A split tailed Jackdaw sitting on a bird feeder.
A split-tailed Jackdaw sitting on a bird feeder.

Migration Pattern and Timing

Most jackdaws stay in the same place all year round, but the northernmost populations do migrate south for the winter. They can be seen flying in massive formations during the late autumn months.

Jackdaw vs. Crow

Both birds are very easy to accidentally mistake for each other. But the crow can be identified by the larger size and the darker plumage. The light-colored plumage around the neck is an obvious giveaway of the jackdaw.

Jackdaw Diet

This bird is a scavenging omnivore. It will eat almost anything it can find. Large colonies can be seen foraging along the ground, sometimes side by side with crows and rooks.

What does the jackdaw eat?

Its diet largely consists of seeds, fruits, and small invertebrates like insects, snails, and spiders. If it happens to come across abandoned carrion or untended bird eggs, then it will make a quick meal of those as well. It also has a habit of raiding garbage bins, landfill sites, and gardens.

Jackdaw Predators, Threats, and Conservation Status

Highly adaptable and versatile, this bird faces few threats in its natural habitat apart from predators. The IUCN Red List considers both the Eurasian and Daurian jackdaws to be species of least concern. Their population numbers are fairly stable for now.

What eats the jackdaw?

It is preyed upon by birds of prey, stoats, weasels, polecats, both wild and domesticated cats, and rodents. Many of these predators will seize eggs whenever they spy an opportunity, but some will prey upon the adults as well. Jackdaws will cry out and mob predators to drive them away.

Jackdaw Reproduction, Young, and Molting

The jackdaw forges a strong monogamous bond with another mate, often pairing up for life. During the annual mating season in April to July, the female will produce a brood of four to six eggs at a time. She is responsible for most of the incubation duties, while the father is responsible for foraging all of the food. The eggs hatch asynchronously (meaning at different times) in the general order in which they were laid. Sometimes the first chick will have already begun to fully fledge after about a month when the last chick is only just starting to emerge from its egg. However, if food is running particularly low, then the final chicks might be left to die. For those that survive, the juvenile will reach full sexual maturity by around its second year. It has an average lifespan of about five years in the wild, but this lifespan can be cut short by predators, disease, and starvation.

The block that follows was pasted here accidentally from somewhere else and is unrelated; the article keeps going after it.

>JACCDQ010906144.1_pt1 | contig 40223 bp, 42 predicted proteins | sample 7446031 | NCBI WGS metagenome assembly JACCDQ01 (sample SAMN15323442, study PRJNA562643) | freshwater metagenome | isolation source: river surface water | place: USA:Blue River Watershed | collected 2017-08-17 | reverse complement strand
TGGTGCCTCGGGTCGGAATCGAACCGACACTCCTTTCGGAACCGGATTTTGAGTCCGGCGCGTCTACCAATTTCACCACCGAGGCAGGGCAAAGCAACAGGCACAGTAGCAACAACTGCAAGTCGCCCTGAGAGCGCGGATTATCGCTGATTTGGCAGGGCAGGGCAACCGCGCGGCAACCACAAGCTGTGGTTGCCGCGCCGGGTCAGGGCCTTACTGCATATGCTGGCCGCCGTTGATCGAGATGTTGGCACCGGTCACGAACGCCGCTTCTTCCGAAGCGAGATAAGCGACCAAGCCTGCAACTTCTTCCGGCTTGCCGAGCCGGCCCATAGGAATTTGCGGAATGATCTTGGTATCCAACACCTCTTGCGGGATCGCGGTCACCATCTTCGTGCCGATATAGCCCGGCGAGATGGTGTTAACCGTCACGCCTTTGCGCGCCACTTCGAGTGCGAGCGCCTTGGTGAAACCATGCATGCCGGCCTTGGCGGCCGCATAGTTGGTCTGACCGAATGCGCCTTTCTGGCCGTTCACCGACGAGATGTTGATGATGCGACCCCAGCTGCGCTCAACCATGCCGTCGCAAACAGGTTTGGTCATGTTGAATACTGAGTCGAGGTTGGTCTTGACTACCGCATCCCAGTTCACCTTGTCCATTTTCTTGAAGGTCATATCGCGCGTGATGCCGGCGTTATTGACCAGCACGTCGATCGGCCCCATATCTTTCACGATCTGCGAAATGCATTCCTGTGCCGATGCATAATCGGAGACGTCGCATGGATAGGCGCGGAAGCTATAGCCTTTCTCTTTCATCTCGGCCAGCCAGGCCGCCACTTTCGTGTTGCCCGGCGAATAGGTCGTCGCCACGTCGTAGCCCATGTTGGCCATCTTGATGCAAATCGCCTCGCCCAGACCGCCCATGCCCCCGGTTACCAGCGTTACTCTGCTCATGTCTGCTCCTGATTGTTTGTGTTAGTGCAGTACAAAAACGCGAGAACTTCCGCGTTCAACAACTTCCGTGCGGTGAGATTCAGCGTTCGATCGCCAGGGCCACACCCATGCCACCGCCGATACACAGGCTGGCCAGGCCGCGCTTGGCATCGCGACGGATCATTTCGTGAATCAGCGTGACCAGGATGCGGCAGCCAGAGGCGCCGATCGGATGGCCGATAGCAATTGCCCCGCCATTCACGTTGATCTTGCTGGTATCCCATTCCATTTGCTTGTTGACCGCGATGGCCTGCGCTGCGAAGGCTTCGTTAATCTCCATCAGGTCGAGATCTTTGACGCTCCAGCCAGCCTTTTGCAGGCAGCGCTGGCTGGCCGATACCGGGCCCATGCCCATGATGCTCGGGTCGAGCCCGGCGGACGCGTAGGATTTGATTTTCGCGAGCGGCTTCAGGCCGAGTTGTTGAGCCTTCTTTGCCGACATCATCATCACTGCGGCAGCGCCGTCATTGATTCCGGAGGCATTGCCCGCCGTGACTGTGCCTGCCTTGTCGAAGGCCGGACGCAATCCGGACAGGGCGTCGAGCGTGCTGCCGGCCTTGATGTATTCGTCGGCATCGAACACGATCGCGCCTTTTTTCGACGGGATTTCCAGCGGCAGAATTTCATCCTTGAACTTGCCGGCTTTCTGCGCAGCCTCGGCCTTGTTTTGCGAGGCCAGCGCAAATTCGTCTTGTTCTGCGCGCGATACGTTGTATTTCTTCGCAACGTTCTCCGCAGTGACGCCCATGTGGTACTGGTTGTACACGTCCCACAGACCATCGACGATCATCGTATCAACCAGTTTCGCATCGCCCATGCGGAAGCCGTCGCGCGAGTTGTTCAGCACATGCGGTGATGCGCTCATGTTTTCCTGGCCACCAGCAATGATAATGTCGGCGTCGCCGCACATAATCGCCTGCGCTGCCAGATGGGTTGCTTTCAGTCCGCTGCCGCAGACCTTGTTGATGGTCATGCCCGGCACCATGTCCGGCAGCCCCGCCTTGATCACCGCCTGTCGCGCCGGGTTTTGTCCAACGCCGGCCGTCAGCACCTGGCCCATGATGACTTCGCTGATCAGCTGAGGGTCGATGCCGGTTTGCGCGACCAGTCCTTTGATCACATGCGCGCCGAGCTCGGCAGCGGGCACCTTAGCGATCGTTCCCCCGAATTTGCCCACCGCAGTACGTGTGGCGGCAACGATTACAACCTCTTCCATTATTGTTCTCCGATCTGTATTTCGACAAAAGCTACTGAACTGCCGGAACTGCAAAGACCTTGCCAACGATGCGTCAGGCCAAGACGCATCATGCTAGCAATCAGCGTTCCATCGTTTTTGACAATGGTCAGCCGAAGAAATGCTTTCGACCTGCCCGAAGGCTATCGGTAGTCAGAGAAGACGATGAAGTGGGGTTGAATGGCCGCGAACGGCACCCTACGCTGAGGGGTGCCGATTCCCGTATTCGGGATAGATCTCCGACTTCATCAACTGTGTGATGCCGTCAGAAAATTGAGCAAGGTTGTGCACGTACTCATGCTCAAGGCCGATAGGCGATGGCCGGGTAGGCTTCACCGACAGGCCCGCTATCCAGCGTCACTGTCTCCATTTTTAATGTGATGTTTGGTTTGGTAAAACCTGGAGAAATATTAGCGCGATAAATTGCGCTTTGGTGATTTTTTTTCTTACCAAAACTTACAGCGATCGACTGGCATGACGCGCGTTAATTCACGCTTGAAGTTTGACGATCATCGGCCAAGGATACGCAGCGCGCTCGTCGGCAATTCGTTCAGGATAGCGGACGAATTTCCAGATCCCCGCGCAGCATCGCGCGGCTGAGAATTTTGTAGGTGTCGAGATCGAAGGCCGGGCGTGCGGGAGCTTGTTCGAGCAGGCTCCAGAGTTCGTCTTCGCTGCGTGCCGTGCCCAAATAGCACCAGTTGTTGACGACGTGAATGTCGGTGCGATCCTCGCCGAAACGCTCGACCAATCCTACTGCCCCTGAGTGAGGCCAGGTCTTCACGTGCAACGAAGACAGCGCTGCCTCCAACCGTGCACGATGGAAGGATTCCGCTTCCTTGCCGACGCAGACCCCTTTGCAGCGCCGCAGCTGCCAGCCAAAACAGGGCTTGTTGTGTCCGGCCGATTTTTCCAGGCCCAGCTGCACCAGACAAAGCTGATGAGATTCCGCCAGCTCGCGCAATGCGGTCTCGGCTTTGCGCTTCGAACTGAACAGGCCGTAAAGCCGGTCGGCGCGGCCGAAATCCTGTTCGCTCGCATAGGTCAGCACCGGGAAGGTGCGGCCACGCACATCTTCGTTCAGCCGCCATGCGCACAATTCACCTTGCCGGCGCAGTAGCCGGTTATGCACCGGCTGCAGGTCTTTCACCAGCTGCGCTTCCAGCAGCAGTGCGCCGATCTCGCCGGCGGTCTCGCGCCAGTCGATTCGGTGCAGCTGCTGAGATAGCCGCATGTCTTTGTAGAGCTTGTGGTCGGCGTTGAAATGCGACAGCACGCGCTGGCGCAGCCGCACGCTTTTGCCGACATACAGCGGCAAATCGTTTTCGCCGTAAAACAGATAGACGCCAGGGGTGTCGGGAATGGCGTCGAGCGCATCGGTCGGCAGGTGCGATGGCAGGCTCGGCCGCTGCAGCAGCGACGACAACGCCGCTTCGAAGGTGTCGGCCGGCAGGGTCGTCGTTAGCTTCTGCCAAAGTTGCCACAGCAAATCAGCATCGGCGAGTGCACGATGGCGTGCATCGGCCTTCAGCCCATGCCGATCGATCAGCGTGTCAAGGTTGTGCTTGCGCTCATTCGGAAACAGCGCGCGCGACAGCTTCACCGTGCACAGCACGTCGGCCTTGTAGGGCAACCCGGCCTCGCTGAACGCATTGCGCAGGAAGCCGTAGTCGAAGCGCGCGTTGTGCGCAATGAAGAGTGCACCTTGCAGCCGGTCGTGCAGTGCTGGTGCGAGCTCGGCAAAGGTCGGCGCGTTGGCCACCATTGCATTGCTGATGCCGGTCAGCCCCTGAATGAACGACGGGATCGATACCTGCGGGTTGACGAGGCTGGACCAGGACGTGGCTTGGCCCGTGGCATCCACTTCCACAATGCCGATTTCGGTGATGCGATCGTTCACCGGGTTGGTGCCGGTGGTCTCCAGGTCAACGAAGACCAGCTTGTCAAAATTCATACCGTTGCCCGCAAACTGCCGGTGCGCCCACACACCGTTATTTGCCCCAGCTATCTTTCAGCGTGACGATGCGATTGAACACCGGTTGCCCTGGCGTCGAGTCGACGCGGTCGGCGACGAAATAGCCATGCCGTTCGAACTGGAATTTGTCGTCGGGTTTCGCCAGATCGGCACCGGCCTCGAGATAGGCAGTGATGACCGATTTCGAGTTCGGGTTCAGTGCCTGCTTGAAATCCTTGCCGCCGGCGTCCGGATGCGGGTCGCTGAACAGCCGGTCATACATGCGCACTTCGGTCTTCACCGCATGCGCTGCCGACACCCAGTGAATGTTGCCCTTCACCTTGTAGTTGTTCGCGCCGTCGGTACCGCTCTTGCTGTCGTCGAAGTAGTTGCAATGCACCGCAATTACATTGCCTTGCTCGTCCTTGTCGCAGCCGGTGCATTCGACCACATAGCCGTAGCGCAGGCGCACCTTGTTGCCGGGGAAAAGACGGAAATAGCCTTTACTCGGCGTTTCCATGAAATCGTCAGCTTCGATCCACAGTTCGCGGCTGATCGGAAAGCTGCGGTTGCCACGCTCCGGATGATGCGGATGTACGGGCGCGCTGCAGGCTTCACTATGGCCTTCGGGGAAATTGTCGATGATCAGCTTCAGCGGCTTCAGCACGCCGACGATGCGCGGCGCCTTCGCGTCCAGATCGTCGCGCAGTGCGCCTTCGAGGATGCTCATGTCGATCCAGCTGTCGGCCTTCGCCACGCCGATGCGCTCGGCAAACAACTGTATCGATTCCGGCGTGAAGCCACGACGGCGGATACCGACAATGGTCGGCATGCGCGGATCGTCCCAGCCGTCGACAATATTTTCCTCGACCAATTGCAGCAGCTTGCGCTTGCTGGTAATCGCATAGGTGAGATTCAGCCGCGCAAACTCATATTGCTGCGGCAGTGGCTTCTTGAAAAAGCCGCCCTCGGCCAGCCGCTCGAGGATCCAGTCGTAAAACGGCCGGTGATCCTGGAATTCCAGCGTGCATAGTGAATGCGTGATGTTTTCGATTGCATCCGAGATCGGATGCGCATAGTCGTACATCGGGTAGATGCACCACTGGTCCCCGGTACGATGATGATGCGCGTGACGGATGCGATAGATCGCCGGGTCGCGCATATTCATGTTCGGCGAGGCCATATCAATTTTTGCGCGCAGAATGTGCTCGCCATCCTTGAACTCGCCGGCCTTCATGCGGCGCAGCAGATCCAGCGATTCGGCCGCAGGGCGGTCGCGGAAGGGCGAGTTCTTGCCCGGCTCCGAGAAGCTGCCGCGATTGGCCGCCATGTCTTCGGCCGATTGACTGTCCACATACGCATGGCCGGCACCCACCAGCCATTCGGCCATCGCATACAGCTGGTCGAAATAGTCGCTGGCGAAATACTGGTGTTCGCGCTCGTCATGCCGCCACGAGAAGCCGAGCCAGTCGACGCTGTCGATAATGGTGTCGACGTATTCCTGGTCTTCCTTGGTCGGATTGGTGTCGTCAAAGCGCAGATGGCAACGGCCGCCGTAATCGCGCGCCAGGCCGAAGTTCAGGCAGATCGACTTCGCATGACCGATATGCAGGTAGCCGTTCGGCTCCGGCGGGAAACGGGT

Jackdaw Population

It’s estimated that there are somewhere between 40 million and 85 million mature individuals of the Eurasian jackdaw in the wild. The population of the Daurian is smaller but still significant.

View all 18 animals that start with J

Jackdaw FAQs (Frequently Asked Questions) 

What is a jackdaw?

The jackdaw is the smallest member of the crow or raven family. It’s a highly intelligent and sociable bird that scavenges for food.

Does the jackdaw migrate?

Northern populations do tend to migrate south for the winter.

How many eggs does the jackdaw lay?

A single female will lay four to six light green or blue eggs with spots or blotches.

How fast does the jackdaw fly?

It can fly at speeds of around 20 to 25 miles per hour.

What is the jackdaw’s wingspan?

It has a wingspan of about 27 inches.

How tall is a jackdaw?

It stands about 13 inches in height.

What does a jackdaw look like?

It looks like a smaller version of a raven or crow, except the plumage is lighter, usually fading to gray around the neck or head.

Are there jackdaws in the US?

The United States does not have any true jackdaws, but the grackle is sometimes mistaken for one. The grackle is a blackbird rather than a crow, however.

Are jackdaws friendly?

These birds are quite gregarious and inquisitive, but humans should try to leave them alone.

What do jackdaws symbolize?

The symbolism of the jackdaw is often associated with shrewdness, intelligence, mischievousness, and even narcissism. This symbolism often has an important meaning in some northern European folklore.

Do jackdaws pair for life?

They do tend to pair for a very long time. Even if they’ve gone a few seasons without producing any offspring, they will tend to remain together because of the costs associated with finding a new mate.

Are jackdaws a pest?

Some people may consider them to be a pest, because these birds do have a habit of raiding gardens and farms.

Sources
  1. Britannica, Available here: https://www.britannica.com/animal/jackdaw
  2. Discover Wildlife, Available here: https://www.discoverwildlife.com/animal-facts/birds/facts-about-jackdaws/
  3. Bird Fact, Available here: https://birdfact.com/birds/jackdaw
  4. IUCN, Available here: https://www.iucnredlist.org/species/22705929/131943991